I recently wrote about a song to teach children the vowel sounds in Spanish. The song A,E,I,O,U is by Carolina Gómez, and she was kind enough to send me the CD. I always enjoy making connections with people who are creating quality Spanish-language materials for children.
Hands on Spanish has 20 songs and comes with the Spanish lyrics and an English translation of all the tracks. The lyrics and the translations are printed in alternating colors so that they are easy to read. The lively songs teach basic vocabulary and concepts like animals, numbers, colors, the alphabet, professions and days of the week. All of the songs are short, so that even little children do not get bored and can memorize them easily. The singers are native Spanish speakers with beautiful voices. Also, I really appreciate that the vocals are always easy to hear, with instruments contributing to the music but never interfering with the clarity of the words.
Children will love these songs because they are pretty and easy to sing, but educators and parents should be aware that this music is anything but simple. A wealth of knowledge and experience went into each of these songs. They are carefully crafted to use common and standard vocabulary, to repeat important structures, and to create a context within the song that teaches language by logical association.
For example, the song Yo quiero ser is about different professions. Using common structures in Spanish, this song teaches related words: Quiero ser un doctor para cuidar a los enfermos (I want to be a doctor to take care of sick people). In this line, children use the words doctor, cuidar and enfermos together. Another line goes Quiero ser piloto para volar en un avión (I want to be a pilot to fly in a plane). Again, piloto, volar and avión are words that should be learned together. These sentences are more than just combining related words, however. The structure of the sentence actually reinforces the meaning of vocabulary; Spanish uses para + an infinitive to express the concept of “in order to do something.”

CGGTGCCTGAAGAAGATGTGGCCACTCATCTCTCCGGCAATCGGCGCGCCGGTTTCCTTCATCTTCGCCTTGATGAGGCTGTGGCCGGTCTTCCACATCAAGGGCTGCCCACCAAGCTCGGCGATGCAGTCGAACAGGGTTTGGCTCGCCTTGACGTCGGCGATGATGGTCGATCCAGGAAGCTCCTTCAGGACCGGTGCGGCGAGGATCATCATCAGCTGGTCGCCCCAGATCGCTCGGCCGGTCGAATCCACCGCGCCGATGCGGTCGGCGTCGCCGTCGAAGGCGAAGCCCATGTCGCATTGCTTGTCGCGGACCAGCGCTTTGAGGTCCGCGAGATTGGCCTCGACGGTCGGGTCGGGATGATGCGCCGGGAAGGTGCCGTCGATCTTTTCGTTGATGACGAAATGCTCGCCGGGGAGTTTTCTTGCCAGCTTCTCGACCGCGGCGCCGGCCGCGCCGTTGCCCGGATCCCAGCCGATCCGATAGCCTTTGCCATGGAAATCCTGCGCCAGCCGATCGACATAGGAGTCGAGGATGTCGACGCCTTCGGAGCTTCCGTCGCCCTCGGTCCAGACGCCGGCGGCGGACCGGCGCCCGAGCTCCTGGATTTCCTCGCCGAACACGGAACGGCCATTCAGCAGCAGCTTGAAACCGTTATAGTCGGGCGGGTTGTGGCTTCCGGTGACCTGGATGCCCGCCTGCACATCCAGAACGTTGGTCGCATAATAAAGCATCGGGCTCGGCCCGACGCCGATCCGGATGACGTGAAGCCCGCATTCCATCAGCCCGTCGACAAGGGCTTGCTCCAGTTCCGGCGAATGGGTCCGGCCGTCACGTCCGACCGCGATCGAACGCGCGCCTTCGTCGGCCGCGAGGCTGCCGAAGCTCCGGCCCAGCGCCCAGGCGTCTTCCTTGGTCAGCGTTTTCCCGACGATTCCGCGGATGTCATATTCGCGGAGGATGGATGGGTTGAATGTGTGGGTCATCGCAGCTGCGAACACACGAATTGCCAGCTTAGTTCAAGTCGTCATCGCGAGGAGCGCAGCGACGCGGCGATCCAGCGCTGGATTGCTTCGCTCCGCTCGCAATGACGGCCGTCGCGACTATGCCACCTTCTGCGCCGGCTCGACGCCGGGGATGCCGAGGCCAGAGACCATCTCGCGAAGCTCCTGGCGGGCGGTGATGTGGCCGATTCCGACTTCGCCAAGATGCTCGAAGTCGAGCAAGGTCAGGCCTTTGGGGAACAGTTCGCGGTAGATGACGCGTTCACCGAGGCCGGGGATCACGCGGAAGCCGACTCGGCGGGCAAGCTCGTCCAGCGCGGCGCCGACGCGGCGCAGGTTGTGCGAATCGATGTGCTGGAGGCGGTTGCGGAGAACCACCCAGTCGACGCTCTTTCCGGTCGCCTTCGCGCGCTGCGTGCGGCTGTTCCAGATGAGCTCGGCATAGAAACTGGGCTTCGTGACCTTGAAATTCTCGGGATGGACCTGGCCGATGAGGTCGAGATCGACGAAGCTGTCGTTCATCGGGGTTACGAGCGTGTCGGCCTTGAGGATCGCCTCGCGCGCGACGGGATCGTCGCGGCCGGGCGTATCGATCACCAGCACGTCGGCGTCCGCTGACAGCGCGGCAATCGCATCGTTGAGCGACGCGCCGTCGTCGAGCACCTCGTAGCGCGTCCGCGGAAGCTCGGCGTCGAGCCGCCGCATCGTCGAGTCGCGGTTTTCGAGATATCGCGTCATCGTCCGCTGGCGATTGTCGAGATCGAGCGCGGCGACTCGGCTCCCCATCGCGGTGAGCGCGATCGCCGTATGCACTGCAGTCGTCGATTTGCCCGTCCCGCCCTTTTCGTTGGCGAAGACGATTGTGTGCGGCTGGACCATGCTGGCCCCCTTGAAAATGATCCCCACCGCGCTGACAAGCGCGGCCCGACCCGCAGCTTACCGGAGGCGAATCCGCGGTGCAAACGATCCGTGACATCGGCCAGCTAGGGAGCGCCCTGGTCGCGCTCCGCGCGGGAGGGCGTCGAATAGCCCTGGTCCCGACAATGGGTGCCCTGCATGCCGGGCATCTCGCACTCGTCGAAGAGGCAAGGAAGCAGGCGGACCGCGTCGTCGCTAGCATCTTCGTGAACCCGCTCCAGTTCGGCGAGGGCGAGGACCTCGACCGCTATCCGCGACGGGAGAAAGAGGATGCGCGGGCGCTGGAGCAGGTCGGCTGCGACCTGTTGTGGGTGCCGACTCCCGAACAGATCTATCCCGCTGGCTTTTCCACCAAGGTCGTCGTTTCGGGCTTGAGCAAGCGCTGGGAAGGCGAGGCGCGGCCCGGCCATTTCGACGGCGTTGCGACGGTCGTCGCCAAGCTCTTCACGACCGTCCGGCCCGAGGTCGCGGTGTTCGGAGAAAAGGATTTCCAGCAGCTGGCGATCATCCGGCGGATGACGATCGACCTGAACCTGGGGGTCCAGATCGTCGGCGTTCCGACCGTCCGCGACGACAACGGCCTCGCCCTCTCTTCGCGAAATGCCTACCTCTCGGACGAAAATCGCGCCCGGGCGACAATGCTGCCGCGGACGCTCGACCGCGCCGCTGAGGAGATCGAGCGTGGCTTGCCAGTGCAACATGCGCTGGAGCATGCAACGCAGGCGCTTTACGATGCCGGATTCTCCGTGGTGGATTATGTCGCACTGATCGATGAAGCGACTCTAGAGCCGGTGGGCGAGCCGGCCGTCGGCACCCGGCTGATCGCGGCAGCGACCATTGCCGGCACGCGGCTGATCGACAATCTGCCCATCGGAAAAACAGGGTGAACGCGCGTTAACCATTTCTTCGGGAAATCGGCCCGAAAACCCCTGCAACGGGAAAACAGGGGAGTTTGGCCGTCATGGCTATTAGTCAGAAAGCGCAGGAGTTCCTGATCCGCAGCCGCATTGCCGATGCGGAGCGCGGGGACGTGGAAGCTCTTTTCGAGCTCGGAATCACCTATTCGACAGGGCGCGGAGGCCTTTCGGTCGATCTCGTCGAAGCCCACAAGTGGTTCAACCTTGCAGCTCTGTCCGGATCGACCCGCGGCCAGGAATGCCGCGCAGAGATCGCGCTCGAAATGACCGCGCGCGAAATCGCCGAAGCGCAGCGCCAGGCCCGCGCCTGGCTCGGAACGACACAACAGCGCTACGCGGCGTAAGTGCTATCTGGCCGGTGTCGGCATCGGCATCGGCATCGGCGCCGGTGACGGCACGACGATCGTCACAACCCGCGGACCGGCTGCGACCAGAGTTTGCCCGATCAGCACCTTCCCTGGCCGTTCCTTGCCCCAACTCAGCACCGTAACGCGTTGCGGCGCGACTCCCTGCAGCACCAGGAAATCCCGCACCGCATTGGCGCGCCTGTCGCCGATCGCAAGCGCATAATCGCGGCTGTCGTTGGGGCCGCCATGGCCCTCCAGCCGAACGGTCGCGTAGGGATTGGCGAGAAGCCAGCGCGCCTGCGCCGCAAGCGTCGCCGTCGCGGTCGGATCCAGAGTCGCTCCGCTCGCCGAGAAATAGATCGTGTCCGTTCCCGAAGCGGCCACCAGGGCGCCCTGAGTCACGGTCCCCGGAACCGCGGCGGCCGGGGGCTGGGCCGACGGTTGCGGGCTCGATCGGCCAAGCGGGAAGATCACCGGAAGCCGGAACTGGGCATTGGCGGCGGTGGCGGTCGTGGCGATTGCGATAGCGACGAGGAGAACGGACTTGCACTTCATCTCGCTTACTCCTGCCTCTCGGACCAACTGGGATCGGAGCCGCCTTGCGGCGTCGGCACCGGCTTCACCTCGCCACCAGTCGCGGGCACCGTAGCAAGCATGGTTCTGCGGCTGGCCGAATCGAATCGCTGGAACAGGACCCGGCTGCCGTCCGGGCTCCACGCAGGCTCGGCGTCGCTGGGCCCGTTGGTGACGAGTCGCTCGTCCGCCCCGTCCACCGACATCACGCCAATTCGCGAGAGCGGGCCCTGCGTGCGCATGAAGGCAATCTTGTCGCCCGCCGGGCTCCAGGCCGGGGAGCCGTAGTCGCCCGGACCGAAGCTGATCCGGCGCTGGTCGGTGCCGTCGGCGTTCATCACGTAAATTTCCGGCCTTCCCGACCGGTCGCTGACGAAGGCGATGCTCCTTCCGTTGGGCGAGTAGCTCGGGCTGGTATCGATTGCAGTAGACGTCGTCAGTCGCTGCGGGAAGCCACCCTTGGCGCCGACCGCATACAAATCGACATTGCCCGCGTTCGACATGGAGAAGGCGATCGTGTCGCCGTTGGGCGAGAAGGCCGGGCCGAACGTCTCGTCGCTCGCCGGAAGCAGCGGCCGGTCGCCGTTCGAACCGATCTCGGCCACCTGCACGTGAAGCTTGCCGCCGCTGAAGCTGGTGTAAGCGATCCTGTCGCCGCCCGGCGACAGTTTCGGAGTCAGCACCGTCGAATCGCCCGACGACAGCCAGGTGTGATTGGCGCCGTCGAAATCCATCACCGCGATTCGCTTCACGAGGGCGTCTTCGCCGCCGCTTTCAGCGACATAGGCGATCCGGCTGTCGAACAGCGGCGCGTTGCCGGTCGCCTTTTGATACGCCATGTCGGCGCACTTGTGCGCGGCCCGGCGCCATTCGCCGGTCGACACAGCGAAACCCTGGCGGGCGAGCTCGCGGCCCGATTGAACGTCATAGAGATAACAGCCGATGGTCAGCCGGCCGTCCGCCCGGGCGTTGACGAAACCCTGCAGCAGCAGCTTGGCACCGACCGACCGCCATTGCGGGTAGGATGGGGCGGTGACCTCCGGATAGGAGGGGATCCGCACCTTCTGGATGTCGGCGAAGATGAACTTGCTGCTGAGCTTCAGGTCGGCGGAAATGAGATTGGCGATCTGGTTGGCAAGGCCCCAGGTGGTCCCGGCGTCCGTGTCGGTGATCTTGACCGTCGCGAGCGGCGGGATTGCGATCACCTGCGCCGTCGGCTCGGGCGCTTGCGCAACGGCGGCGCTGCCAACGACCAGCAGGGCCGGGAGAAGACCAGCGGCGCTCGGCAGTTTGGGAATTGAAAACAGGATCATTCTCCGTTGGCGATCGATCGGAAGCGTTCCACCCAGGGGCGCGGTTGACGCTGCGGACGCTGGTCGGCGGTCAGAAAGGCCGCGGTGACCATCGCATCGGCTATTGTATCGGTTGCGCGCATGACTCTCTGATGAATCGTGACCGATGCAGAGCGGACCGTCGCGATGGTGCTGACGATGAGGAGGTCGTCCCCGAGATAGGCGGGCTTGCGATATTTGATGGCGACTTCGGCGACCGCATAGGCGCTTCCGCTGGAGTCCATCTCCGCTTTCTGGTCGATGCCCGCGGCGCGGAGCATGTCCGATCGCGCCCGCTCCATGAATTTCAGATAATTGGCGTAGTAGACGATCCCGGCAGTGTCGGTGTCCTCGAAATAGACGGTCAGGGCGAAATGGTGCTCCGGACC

Carolina Gómez has made careful choices like these for every song on the CD, but children will be completely unaware of the reason behind the rhyme. The songs are full of images, energy and movement. They are fun!
Several of the songs are adaptations of traditional children’s songs in Spanish and these provide an excellent cultural dimension to Hands on Spanish. For example, children in all Spanish-speaking countries sing ¡Que llueva! and El Chocolate. With an ingenious detail, Carolina manages to establish a context for El Chocolate. On the CD, the song begins with two simple questions: ¿Quieres desayunar? (Do you want to have breakfast?) ¿Chocolate caliente? (Hot chocolate?). Just like that, children have the image of morning, a caring adult and a child, and the ritual of beating chocolate into milk that starts the day for so many Spanish-speaking children.
This CD is particularly useful to teachers and homeschoolers, as it presents much of the content of beginning-level Spanish classes with enough variety to make it useful at higher levels too. Even the simplest song on the CD, Sí, no (Yes, No), which seems to be nothing but fun, teaches the correct pronunciation of the pure, clipped sounds of the Spanish vowels –something students of all ages and abilities should practice. Also, teachers can easily incorporate actions to reinforce the meaning of many of the songs.
Teaching Spanish to children is exciting, and satisfying. It is also a lot of work to provide quality exposure to the language. All of us have limited resources, and we have to invest our time and our money thoughtfully. The songs on Hands on Spanish will save teachers hours of time creating materials. In addition, the clear, standard native speaker pronunciation is exactly the Spanish that children need to hear. With the songs on Hands on Spanish, children really learn the language.
Disclosure: The company sent me a copy of this product to be able to write the article. All of the ideas and opinions are my own.